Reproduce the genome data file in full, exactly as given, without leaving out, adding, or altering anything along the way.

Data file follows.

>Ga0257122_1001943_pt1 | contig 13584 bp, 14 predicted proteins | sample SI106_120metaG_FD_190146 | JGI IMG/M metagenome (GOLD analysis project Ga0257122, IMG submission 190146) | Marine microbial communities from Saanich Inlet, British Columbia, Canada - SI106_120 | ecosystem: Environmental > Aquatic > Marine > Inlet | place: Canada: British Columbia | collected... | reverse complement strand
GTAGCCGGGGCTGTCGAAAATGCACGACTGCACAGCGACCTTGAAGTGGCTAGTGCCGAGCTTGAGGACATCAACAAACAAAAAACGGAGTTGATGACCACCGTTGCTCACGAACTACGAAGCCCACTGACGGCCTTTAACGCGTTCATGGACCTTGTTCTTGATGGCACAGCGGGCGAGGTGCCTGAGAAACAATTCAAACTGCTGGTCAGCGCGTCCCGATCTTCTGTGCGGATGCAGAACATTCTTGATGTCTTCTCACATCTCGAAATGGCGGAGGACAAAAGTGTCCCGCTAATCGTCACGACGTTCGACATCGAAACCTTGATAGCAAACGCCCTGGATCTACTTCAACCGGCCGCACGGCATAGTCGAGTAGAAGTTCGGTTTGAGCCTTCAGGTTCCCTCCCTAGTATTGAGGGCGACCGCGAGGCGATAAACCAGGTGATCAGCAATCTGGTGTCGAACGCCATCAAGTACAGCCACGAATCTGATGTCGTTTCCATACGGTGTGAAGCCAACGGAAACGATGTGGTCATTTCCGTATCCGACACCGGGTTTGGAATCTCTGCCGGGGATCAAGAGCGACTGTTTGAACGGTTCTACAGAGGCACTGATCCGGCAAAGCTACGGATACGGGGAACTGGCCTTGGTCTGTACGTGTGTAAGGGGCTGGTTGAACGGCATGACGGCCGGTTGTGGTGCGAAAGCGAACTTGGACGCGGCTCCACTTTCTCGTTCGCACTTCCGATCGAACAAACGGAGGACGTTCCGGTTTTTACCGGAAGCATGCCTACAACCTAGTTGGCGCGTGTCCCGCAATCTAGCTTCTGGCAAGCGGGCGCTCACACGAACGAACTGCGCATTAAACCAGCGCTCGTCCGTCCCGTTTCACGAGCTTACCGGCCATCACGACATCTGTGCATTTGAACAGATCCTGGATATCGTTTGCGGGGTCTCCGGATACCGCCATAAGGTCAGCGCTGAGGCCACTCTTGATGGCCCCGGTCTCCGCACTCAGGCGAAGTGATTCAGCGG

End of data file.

>Ga0257122_1001943_pt1 | contig 13584 bp, 14 predicted proteins | sample SI106_120metaG_FD_190146 | JGI IMG/M metagenome (GOLD analysis project Ga0257122, IMG submission 190146) | Marine microbial communities from Saanich Inlet, British Columbia, Canada - SI106_120 | ecosystem: Environmental > Aquatic > Marine > Inlet | place: Canada: British Columbia | collected... | reverse complement strand
GTAGCCGGGGCTGTCGAAAATGCACGACTGCACAGCGACCTTGAAGTGGCTAGTGCCGAGCTTGAGGACATCAACAAACAAAAAACGGAGTTGATGACCACCGTTGCTCACGAACTACGAAGCCCACTGACGGCCTTTAACGCGTTCATGGACCTTGTTCTTGATGGCACAGCGGGCGAGGTGCCTGAGAAACAATTCAAACTGCTGGTCAGCGCGTCCCGATCTTCTGTGCGGATGCAGAACATTCTTGATGTCTTCTCACATCTCGAAATGGCGGAGGACAAAAGTGTCCCGCTAATCGTCACGACGTTCGACATCGAAACCTTGATAGCAAACGCCCTGGATCTACTTCAACCGGCCGCACGGCATAGTCGAGTAGAAGTTCGGTTTGAGCCTTCAGGTTCCCTCCCTAGTATTGAGGGCGACCGCGAGGCGATAAACCAGGTGATCAGCAATCTGGTGTCGAACGCCATCAAGTACAGCCACGAATCTGATGTCGTTTCCATACGGTGTGAAGCCAACGGAAACGATGTGGTCATTTCCGTATCCGACACCGGGTTTGGAATCTCTGCCGGGGATCAAGAGCGACTGTTTGAACGGTTCTACAGAGGCACTGATCCGGCAAAGCTACGGATACGGGGAACTGGCCTTGGTCTGTACGTGTGTAAGGGGCTGGTTGAACGGCATGACGGCCGGTTGTGGTGCGAAAGCGAACTTGGACGCGGCTCCACTTTCTCGTTCGCACTTCCGATCGAACAAACGGAGGACGTTCCGGTTTTTACCGGAAGCATGCCTACAACCTAGTTGGCGCGTGTCCCGCAATCTAGCTTCTGGCAAGCGGGCGCTCACACGAACGAACTGCGCATTAAACCAGCGCTCGTCCGTCCCGTTTCACGAGCTTACCGGCCATCACGACATCTGTGCATTTGAACAGATCCTGGATATCGTTTGCGGGGTCTCCGGATACCGCCATAAGGTCAGCGCTGAGGCCACTCTTGATGGCCCCGGTCTCCGCACTCAGGCGAAGTGATTCAGCGG